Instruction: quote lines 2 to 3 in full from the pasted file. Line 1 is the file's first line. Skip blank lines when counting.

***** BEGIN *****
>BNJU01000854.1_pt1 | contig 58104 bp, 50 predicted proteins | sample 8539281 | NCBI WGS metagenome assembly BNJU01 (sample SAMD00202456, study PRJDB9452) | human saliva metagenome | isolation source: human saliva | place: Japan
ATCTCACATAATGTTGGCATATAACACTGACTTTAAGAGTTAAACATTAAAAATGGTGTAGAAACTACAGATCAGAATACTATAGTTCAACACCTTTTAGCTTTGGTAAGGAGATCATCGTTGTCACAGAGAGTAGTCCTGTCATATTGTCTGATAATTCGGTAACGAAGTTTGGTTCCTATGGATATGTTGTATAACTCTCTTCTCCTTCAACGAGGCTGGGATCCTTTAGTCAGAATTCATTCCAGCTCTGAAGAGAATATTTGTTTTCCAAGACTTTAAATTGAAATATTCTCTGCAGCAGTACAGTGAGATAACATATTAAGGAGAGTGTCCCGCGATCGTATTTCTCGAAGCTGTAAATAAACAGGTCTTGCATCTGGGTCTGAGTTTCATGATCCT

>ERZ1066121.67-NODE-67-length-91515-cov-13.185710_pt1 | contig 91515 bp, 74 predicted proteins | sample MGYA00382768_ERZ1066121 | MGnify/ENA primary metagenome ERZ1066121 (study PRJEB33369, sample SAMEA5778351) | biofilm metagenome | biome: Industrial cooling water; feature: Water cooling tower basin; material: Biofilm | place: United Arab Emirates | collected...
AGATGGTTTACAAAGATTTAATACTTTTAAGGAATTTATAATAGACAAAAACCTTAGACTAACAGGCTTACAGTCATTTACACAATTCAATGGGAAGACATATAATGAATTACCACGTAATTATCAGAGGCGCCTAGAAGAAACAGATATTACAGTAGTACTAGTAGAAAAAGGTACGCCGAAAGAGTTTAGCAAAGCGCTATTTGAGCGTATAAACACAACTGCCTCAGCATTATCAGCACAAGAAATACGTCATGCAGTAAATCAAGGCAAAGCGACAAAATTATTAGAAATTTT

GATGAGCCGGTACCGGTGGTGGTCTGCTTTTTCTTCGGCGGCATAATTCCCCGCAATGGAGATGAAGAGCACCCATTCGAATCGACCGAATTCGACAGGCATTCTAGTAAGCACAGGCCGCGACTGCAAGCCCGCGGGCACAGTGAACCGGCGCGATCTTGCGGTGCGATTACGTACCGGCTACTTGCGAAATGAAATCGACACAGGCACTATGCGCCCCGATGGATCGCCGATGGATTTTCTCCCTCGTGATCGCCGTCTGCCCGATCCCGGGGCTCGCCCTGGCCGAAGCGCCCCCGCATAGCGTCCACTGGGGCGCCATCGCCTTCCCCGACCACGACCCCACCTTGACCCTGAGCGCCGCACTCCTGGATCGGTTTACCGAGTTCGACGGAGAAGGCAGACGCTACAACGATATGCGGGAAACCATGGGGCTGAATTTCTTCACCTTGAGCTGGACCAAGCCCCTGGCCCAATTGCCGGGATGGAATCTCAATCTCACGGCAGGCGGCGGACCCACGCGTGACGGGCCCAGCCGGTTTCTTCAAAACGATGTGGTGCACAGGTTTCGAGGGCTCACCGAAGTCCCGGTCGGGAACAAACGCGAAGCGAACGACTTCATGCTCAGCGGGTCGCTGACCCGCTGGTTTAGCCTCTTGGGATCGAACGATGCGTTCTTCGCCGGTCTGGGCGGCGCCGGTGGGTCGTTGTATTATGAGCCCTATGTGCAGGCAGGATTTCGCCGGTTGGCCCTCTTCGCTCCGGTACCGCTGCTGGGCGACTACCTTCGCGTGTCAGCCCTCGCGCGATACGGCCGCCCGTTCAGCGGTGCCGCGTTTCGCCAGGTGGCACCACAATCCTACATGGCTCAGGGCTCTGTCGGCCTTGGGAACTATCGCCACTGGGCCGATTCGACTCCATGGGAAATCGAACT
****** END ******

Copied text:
ATCTCACATAATGTTGGCATATAACACTGACTTTAAGAGTTAAACATTAAAAATGGTGTAGAAACTACAGATCAGAATACTATAGTTCAACACCTTTTAGCTTTGGTAAGGAGATCATCGTTGTCACAGAGAGTAGTCCTGTCATATTGTCTGATAATTCGGTAACGAAGTTTGGTTCCTATGGATATGTTGTATAACTCTCTTCTCCTTCAACGAGGCTGGGATCCTTTAGTCAGAATTCATTCCAGCTCTGAAGAGAATATTTGTTTTCCAAGACTTTAAATTGAAATATTCTCTGCAGCAGTACAGTGAGATAACATATTAAGGAGAGTGTCCCGCGATCGTATTTCTCGAAGCTGTAAATAAACAGGTCTTGCATCTGGGTCTGAGTTTCATGATCCT

>ERZ1066121.67-NODE-67-length-91515-cov-13.185710_pt1 | contig 91515 bp, 74 predicted proteins | sample MGYA00382768_ERZ1066121 | MGnify/ENA primary metagenome ERZ1066121 (study PRJEB33369, sample SAMEA5778351) | biofilm metagenome | biome: Industrial cooling water; feature: Water cooling tower basin; material: Biofilm | place: United Arab Emirates | collected...